Kucinich: I’m ‘talking to my colleagues’ about ditching Towns as top Dem on oversight committee

Jonathan Strong Jonathan Strong, 27, is a reporter for the Daily Caller covering Congress. Previously, he was a reporter for Inside EPA where he wrote about environmental regulation in great detail, and before that a staffer for Rep. Dan Lungren (R-CA). Strong graduated from Wheaton College (IL) with a degree in political science in 2006. He is a huge fan of and season ticket holder to the Washington Capitals hockey team. Strong and his wife reside in Arlington.
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Far-left Rep. Dennis Kucinich made the boldest public comments yet late Monday regarding Democrats’ growing sense that Rep. Edolphus Towns of New York may not be their best shot at standing up to President Obama’s chief congressional tormentor, California Republican Rep. Darrell Issa, on the Oversight Committee in the next Congress.

“I’m going to be talking to my colleagues about what would be the best route to take to ensure that the oversight responsibilities of the Congress will, in fact, not be compromised,” Kucinich told TV host Ed Shultz on MSNBC.

Democrats will “have to make the decision about who they think would be best ready to take this challenge because it is a challenge,” Kucinich said.

As The Daily Caller reported Friday, the Obama White House is said to want Towns out because he is seen as a liability to Obama with Issa set to achieve subpoena power come January when Republicans take over the House.

The problem Democrats face, two well-placed sources tell TheDC, is that replacing Towns with Rep. Carolyn Maloney, the second most senior Democrat on the panel, is considered politically unpalatable.

This is especially so given the contentious fight over minority whip where Rep. Jim Clyburn of South Carolina was pressured to forgo his challenge of Rep. Steny Hoyer of Maryland for the leadership position. Edging out a second African-American in leadership with a white member of Congress is not feasible given the political dynamics of the Democratic Caucus.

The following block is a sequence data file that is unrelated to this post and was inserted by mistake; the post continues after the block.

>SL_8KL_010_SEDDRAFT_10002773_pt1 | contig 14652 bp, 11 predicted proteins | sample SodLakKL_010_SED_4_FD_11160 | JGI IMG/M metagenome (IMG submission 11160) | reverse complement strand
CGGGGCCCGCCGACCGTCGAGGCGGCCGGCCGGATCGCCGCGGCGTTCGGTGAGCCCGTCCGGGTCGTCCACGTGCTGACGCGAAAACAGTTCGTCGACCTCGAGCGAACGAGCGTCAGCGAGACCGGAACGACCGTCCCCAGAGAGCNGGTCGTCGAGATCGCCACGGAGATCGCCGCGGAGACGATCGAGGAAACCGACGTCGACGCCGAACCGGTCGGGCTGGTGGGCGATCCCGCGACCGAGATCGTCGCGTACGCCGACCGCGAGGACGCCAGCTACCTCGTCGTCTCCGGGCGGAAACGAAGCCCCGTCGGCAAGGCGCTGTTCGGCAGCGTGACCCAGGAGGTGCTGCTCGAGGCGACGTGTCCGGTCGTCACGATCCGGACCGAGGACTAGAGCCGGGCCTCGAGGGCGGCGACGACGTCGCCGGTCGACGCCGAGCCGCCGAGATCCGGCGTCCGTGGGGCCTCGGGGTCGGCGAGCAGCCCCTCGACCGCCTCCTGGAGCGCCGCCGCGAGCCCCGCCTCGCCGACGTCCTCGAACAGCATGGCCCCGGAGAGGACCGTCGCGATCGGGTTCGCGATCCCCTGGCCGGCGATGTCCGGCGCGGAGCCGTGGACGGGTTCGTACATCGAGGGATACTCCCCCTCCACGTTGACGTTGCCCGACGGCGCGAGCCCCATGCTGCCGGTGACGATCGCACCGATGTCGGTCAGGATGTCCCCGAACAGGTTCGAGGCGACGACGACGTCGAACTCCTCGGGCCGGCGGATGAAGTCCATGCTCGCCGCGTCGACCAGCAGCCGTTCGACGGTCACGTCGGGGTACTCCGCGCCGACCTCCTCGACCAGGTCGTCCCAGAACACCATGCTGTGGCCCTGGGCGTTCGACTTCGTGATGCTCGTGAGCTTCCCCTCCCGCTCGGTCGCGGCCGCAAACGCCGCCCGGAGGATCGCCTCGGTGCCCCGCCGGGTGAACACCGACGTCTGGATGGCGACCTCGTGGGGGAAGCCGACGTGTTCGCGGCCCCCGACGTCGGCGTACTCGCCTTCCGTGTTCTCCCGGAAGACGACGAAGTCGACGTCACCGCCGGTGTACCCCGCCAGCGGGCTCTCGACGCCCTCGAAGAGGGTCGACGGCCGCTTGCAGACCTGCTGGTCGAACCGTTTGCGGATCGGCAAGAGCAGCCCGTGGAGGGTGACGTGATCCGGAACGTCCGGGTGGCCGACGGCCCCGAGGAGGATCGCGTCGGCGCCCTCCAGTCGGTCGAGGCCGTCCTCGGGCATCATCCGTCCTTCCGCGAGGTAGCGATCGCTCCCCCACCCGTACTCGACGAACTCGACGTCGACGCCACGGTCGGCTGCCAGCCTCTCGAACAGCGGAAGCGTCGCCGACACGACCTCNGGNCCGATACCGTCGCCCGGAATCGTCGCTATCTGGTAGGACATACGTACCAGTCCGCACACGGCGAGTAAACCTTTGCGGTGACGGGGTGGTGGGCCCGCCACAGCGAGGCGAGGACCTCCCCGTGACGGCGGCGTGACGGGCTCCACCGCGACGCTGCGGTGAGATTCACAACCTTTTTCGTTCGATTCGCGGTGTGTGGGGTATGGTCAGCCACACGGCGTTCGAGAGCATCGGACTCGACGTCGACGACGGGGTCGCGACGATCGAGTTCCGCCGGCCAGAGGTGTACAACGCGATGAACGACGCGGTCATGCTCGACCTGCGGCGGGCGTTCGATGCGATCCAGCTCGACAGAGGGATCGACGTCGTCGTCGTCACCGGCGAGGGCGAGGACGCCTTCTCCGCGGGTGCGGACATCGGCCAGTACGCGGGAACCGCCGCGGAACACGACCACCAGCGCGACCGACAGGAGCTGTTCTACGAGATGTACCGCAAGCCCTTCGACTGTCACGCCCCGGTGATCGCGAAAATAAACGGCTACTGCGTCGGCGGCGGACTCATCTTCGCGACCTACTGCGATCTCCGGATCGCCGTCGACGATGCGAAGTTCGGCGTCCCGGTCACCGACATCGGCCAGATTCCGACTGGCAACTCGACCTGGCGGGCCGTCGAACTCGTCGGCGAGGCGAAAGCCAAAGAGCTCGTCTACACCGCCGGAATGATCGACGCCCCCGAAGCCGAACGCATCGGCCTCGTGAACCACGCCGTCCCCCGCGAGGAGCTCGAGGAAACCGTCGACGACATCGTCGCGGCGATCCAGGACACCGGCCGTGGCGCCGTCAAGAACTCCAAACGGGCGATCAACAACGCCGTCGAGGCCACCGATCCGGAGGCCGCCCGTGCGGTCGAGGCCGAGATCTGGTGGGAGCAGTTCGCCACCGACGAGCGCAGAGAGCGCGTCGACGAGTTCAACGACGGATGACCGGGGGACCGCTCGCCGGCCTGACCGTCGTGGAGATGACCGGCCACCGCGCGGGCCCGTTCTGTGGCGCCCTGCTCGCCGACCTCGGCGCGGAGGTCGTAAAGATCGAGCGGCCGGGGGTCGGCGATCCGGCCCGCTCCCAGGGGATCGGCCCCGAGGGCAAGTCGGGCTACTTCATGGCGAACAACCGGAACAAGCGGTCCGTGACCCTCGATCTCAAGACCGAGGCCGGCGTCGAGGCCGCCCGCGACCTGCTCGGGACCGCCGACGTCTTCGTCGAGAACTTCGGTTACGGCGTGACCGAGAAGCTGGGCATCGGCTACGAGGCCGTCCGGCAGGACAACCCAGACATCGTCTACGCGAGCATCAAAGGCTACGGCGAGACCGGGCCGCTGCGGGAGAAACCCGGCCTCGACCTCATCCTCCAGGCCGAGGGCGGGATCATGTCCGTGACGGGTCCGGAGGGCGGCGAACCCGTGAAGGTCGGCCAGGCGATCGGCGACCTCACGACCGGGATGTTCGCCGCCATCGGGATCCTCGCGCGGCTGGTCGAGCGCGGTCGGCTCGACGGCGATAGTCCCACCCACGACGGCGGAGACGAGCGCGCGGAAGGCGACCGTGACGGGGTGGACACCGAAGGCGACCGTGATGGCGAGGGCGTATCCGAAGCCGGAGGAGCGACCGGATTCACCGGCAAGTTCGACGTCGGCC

Instead, top Democrats sought to bypass Maloney and install Rep. Elijah Cummings of Maryland, an African American, who is third in seniority on the committee.

Maloney, who values her work on the committee highly, said no. The nine-term New Yorker is also described as sensitive to the importance of seniority.

But after a weekend that saw the resolution of the Hoyer-Clyburn fight, the battle over the top slot in the oversight committee appears still alive, at least according to Kucinich.

In saying he was “talking to my colleagues” about “who would be best ready to take this challenge” of leading the Democrats on the oversight committee, Kucinich implied the Democrats’ current chairman, Towns, might not be the “best” for the slot and could be replaced.

In contrast, Cummings said to Shultz later on the show Monday that “Mr. Towns is the ranking member, I support him and he will be the ranking member,” appearing to close the door on the matter.

The ranking member position is critical for Democrats because Issa will attain subpoena power in January, giving him access to virtually any documents in the White House’s file cabinets.

But Issa faces risks nearly as great as Obama in the high-stakes oversight dance for he could easily be seen as overreaching, insiders say.

Towns is vowing to hit Issa with “a little Bed-Stuy toughness,” his press secretary says, referring to Brooklyn, New York, which he represents, but his proclamations are doing little to assuage a bipartisan view Issa has run roughshod over Towns as ranking member in the last two years.

With Maloney and now Cummings backing Towns, Kucinich’s bid for the slot is a wild-card.

Kucinich is seen by Republicans as a potentially tough adversary for Issa, but also too “crazy” — too far to the left to really match up with Issa. Kucinich’s press secretary denied knowledge of the congressman’s interest in the position Friday.